Reporting from Super Bowl XLVIII: Nor’easter

Any rationale sports fan who is capable of being objective must realize that scheduling a Super Bowl game outdoors in the New Jersey Meadowlands at night in February brings with it the high probability that the game will be played in awful conditions. And with tickets having a face value of $1,000 each or more and re-sale prices in amounts two and three times face,  many of those who attend the game will think of themselves not as hearty pioneers, winter soldiers or trend setters; no, I expect the terms of dupe, dope, sucker or fool will be closer to the truth.

But undeterred, NFL Commissioner Roger Goodell and the Super Bowl XLVIII Host Committee kicked off their 2014 campaign as far back as 2011 with a full-page ad in local newspapers featuring their logo showing the George Washington Bridge with a large NY and a NJ separated by a snowflake. The ad copy read as follows:

A SUPER BOWL SO HISTORIC

IT TAKES TWO STATES TO HOST IT.

 

In February 2014, New York and New Jersey will host the very first outdoor cold-weather

Super Bowl at MetLife Stadium. It’s football like it was meant to be played-

In the open, exposed to whatever winter throws our way.

Chutzpah unlimited. Reminds me of Razzle Dazzle from Chicago:

Give ‘em the old hocus pocus

Bead and feather ‘em

How can they see with sequins in their eyes?

 

What if your hinges all are rusting?

What if, in fact, you’re just disgusting?

 

RAZZLE, DAZZLE ‘EM

AND THEY’LL NEVER CATCH WISE!

The elephant in the room that the NFL is doing its best to ignore is the Nor’easter, that peculiar atmospheric condition that happens each winter. I’m no meteorologist but I can read a weather map.

It begins when the Jet Stream aligns itself so that it leaves the Pacific Ocean to the north around the U.S. – Canadian border. It plows east into Idaho, but makes a right, diving down into Wyoming though Colorado heading south barreling into New Mexico before entering West Texas where it takes a left turning in an easterly direction. This spells trouble for the Northeast as the warm side of the Jet Stream stirs up all that moisture from the Gulf of Mexico.

The Stream goes into overdrive, a non-stop express, pushing all of the accumulated moisture East-Northeast following the coast along the Carolinas heading our way. Unless there is enough blow from the Mid-west to take it out to sea that Nor’easter will dump a lot of what was once warm, salt water on East Rutherford, New Jersey. And it need not be snow to ruin the football game.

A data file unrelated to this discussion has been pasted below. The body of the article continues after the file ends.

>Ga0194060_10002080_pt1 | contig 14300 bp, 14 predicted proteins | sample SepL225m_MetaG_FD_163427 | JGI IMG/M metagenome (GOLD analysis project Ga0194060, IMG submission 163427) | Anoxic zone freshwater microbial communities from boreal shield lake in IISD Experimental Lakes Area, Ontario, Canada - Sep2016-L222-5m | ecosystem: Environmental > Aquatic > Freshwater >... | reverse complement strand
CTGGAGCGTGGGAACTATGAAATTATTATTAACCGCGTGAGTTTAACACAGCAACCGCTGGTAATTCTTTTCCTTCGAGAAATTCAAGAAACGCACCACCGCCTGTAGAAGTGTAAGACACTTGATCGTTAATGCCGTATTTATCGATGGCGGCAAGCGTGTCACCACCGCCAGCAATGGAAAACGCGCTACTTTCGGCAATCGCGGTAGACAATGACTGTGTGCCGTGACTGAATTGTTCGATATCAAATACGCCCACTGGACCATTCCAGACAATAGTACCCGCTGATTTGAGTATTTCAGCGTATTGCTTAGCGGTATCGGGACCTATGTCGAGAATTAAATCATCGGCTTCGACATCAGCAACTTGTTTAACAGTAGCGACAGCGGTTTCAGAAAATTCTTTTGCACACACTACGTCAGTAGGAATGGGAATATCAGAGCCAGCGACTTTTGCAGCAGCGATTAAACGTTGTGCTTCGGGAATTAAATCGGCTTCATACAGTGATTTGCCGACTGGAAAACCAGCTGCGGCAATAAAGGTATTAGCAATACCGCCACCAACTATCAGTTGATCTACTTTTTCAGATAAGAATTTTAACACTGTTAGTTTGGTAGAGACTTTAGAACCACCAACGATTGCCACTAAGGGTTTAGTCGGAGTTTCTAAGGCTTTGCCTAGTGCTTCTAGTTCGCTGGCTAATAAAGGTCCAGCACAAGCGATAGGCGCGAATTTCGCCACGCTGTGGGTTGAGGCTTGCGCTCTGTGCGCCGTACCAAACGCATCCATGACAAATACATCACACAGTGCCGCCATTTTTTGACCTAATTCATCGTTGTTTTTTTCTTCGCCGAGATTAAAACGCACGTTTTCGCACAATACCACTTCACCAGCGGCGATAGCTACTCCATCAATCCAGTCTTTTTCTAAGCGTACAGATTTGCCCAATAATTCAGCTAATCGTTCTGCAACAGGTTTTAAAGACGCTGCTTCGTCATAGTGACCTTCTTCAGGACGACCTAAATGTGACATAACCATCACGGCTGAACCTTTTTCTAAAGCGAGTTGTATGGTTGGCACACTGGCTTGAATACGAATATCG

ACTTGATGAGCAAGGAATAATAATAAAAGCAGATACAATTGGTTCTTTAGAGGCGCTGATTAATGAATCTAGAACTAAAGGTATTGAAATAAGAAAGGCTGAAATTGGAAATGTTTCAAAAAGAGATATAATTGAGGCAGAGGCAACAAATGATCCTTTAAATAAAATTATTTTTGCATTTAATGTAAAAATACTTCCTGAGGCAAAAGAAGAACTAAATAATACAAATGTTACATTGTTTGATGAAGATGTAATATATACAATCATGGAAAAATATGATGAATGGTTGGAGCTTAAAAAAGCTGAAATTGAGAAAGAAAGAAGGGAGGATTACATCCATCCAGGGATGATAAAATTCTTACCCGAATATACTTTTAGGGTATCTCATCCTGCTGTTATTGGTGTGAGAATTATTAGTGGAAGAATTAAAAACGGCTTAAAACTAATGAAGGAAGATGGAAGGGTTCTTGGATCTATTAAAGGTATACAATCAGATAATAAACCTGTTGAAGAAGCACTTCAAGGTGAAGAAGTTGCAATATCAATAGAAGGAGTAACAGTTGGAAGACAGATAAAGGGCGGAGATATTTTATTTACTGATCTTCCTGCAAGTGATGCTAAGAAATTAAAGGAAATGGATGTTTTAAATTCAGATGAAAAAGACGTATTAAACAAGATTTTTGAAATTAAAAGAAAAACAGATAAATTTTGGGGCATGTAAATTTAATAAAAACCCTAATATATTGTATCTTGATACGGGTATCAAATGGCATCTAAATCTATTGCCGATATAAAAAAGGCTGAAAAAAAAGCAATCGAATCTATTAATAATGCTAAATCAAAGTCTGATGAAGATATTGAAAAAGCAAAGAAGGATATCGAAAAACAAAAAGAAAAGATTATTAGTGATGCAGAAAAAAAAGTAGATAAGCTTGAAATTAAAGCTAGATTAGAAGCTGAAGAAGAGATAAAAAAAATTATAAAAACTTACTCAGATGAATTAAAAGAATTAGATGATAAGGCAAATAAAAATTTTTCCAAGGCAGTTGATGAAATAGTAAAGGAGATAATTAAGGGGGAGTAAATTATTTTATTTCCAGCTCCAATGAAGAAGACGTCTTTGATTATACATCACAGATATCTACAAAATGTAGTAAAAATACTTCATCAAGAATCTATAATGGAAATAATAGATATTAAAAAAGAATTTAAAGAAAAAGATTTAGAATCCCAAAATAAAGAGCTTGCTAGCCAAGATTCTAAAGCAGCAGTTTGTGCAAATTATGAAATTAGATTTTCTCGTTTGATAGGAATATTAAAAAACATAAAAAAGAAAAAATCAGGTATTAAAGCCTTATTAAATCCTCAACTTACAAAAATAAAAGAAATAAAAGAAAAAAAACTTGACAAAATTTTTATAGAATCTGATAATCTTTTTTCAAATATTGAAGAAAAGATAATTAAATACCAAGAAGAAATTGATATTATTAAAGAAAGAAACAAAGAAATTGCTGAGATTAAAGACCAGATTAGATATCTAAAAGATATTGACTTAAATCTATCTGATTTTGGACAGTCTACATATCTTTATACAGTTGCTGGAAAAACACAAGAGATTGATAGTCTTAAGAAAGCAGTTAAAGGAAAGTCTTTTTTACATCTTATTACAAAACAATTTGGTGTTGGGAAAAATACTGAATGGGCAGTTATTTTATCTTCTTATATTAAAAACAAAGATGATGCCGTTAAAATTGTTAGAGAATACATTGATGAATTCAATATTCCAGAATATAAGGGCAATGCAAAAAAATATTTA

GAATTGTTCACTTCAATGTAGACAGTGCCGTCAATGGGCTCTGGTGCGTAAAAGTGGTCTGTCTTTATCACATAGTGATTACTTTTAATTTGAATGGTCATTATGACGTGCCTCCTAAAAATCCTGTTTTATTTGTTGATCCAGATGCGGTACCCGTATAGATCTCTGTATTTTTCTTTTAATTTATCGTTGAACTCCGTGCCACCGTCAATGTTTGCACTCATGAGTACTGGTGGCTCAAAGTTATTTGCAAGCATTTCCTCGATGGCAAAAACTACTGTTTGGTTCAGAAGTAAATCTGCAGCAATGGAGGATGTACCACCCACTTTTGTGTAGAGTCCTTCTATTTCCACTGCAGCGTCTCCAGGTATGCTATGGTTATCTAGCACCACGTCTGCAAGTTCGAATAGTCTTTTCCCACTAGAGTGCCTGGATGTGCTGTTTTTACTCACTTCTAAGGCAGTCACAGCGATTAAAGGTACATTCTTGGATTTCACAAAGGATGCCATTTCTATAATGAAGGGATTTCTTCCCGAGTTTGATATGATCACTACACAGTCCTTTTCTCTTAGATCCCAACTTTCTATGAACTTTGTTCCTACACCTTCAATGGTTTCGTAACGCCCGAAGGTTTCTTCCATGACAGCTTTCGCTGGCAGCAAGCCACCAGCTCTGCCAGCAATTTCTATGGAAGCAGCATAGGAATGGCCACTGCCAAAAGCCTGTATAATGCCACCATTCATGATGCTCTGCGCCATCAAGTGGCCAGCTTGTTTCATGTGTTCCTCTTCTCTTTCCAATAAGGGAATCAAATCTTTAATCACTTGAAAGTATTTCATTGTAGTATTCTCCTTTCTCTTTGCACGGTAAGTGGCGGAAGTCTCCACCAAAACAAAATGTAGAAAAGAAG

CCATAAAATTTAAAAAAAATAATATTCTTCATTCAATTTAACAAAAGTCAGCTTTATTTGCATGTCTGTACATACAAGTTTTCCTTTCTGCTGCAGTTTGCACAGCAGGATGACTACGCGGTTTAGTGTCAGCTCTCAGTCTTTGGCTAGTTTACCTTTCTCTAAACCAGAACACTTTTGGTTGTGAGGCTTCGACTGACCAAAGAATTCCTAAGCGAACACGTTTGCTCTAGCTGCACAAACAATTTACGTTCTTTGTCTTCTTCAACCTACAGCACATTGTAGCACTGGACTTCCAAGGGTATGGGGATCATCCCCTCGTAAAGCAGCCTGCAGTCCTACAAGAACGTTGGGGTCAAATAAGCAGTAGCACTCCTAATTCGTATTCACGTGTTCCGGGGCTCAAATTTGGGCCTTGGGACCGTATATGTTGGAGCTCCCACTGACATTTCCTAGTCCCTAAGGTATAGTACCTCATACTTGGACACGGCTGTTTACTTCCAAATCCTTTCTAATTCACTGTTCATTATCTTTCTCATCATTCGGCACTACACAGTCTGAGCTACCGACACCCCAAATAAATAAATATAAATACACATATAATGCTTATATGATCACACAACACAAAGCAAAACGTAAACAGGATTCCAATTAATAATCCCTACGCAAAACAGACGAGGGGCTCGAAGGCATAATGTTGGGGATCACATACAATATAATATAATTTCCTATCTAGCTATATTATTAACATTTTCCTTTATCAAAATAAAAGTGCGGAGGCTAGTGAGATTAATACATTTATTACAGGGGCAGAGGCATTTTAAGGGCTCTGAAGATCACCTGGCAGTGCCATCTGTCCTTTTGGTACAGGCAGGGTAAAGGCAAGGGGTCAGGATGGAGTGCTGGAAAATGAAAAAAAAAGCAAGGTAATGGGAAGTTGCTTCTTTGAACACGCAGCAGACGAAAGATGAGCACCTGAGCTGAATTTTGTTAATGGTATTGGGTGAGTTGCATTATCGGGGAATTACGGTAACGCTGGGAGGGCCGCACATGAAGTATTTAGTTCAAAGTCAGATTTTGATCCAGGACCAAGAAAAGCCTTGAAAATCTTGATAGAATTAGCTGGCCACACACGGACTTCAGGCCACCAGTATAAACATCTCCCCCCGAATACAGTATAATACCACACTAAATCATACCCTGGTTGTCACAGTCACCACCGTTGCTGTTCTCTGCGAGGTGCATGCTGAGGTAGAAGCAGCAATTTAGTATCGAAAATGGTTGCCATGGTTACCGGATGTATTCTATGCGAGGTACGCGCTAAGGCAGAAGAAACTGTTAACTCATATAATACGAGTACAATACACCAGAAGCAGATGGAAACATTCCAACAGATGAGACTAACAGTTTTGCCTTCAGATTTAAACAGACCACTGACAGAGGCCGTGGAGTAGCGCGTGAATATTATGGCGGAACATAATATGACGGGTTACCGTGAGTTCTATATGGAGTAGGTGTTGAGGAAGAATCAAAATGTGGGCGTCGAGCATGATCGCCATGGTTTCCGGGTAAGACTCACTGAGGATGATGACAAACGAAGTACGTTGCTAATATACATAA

The 2014 NFL regular season ended on Sunday, December 29th providing a preview of what may be expected on Groundhog Day, February 2, 2014, coincidentally, Super Bowl XLVIII Sunday. If you, by some remote chance, happened to watch any part of the contest between the Washington Redskins and the New York Giants played at Met Life Stadium that day you saw a game played in a Nor’easter.

I had my season ticket for this game and decided to attend this affair with my Port Washington buddies, weather permitting. In fact, I even agreed to drive. And the early forecast was great; sunny with temperatures in the mid-40s. As the week went on, it only became better and by Thursday morning the predicted high for Sunday had soared to 50 degrees. But on Thursday night I heard the first ominous prediction that a Nor’easter was forming off of Texas that would strike the Metropolitan area on Sunday morning. By Friday, the prediction was solid and I texted my buddies declaring a Force Majeure that would prevent me from attending after all. (Having a season ticket in excess of 50 years gives me the right to declare a Force Majeure when I deem it appropriate.)

Good call, the rains arrived promptly at 10 am and didn’t end until 6 pm. The Giants won the game 20 to 6 in what was a war of attrition. Granted these are not Super Bowl caliber teams, but a storm like this would raise havoc with the quality of play for any team, its players and would provide the ticket holders with an experience of utter misery similar to what soldiers experienced at Stalingrad, the Bulge or North Korea. The only exceptions were the fortunate few with luxury box tickets, club seat lounges or the resourceful who say, “The hell with it,” and watch the event on HDTV’s from the bars inside Met Life Stadium.

I’m not even talking snow. THE NFL says they can move the game to Saturday night or Monday night in the face of a blizzard. I say good luck with that!

But that’s just me, still beating that old dead horse that the NFL just cares about television and the fans be damned. Yeah, I’m sure it will all be fine. No polar vortex or “snowmaggedon.”

Then again, for those of you who are curious or don’t recall 1969, may I suggest that you Google: “Lindsay snowstorm.”